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September 13, 2004
New Greek and Roman galleries to open, Sept. 18
By allison germaneso dixon
One of the Carlos Museum’s signature collections has undergone a dramatic transformation that will reshape the institution’s look, as well as its impact. On Sept. 18, the New Galleries of Greek and Roman Art will open, marking the debut of nearly 100 recently acquired classical treasures, integrated with 250 previous holdings, in an opulent setting designed with renowned architect Michael Graves and Associates.
Featured will be such items as marble, bronze and terra cotta sculpture, vases, jewelry, gems, glass and objects of everyday use. The exhibition spans some 5,000 years of Greek art, from pre-Cycladic beginnings until Roman times, including a striking portrait of the emperor Tiberius, accepted by scholars to be the top piece of Roman imperial portraiture in America and the finest depiction of the emperor in existence.
The Carlos Museum has been collecting Greek and Roman art for nearly 20 years; namesake Michael Carlos’ 1999 pledge of $10 million for classical acquisitions accelerated this growth and served as the impetus for the galleries’ renovation and redesign. In 2001, the museum recruited a full-time curator, Jasper Gaunt, to steward the collection and seek the best possible additions. The rapid growth of the collection in size and quality has captured international attention, and scholars now name it among the top five university-owned classical art collections in the United States.
“Dr. Gaunt has conceived an imaginative presentation that achieves more than a new look with more objects; he has created a more accessible and effective environment for visitors to understand the beauty of these objects, as well as their purpose and importance,” said museum Director Bonnie Speed. “In short, the Carlos family’s generosity and vision, paired with Jasper’s remarkable curatorial abilities, are rare and powerful combination that benefits the entire region.”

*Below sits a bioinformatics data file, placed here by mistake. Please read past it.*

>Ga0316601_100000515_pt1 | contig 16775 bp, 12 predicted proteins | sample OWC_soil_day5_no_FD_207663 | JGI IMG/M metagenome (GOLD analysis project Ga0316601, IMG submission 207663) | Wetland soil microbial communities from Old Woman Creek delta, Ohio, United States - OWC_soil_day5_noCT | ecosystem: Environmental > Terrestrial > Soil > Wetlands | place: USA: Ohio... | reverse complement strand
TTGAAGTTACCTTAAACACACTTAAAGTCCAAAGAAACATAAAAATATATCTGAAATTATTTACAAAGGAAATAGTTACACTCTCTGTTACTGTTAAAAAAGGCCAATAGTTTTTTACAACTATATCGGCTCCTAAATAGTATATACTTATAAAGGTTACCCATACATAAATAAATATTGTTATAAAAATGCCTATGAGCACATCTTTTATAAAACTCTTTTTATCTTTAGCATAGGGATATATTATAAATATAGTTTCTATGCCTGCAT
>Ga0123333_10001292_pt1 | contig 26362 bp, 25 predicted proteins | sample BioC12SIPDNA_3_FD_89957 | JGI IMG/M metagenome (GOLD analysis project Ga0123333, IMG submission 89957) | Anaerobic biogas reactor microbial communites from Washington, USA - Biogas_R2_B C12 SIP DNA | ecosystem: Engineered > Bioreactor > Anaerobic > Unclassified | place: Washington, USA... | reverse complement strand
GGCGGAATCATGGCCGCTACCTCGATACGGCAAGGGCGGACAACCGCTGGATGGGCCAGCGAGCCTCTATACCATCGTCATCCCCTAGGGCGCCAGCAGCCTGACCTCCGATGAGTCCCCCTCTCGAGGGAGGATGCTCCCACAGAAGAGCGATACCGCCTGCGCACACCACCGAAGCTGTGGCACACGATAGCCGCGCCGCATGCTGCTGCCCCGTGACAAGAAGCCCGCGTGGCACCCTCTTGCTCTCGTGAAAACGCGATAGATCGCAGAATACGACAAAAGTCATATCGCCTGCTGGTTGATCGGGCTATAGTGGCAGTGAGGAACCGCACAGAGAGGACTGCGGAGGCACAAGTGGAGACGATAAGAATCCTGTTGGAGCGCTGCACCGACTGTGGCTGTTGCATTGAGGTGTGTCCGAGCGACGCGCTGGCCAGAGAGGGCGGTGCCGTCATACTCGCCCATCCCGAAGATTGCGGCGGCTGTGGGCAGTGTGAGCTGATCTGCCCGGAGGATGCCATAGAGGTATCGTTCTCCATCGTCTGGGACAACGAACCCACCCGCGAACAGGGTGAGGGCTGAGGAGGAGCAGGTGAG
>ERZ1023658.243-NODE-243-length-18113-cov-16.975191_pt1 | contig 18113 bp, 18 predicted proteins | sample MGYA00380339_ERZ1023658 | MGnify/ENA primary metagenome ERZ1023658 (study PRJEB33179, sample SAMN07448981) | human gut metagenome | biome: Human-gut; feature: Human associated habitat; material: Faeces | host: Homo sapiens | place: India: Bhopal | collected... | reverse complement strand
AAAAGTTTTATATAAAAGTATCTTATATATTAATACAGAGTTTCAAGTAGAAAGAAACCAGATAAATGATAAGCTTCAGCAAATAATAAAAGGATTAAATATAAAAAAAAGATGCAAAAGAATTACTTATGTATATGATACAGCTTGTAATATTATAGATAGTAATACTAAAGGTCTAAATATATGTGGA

“Through the generosity of Mrs. Carlos, who has continued to advance the vision of her late husband, we have been able to acquire Greek and Roman antiquities of a quality and significance without parallel in any collection in Atlanta, public or private,” Gaunt said. “In more than a few cases, the Carlos now has the finest examples in America—or, in the case of our marble portrait of Tiberius, in the world.”
Museum designers worked closely with Gaunt and Graves to create an environment that presents the collections to their best advantage. In addition to new cases, pedestals and niches, new lighting, and new paint and fabrics, the reinstallation maximizes use of wall texts, photographs, maps and charts to convey essential background contextual information.
The central gallery space, named Carlos Court, displays some of the largest and most significant objects of Greek and Roman art in the collection. The Laszlo-Brummer Gallery shows Greek art from its earliest (pre-Cycladic) manifestations until the seventh century B.C., while the adjacent Rollins Gallery continues the Greek story into Hellenistic times.
The small circular space, which previously displayed a statue of Leda, now accommodates the museum’s continuing program of loans from the Shelby White and Leon Levy Collection in New York. Other noteworthy loans include the Burke Nicholson Collection of Early Greek Coinage, the finest in the South, on public exhibition for the first time anywhere.
A side gallery serves as an intimate, villa-like setting for Roman art. In this way, the story of Greek and Roman art is told respecting both chronological developments and thematic strands that traverse time, with a clear and comprehensive voice.
The quality of recent acquisitions and their presence in Atlanta has garnered special notice and attention from classicists and classical enthusiasts worldwide. To celebrate and document the occasion of the reinstallation, scholars from international institutions will comment through essays on selected works. These essays will be bound in a booklet (available for sale in the museum bookshop) that will give visitors an opportunity to learn more about the objects and to experience the scholarship of a wide breadth of experts.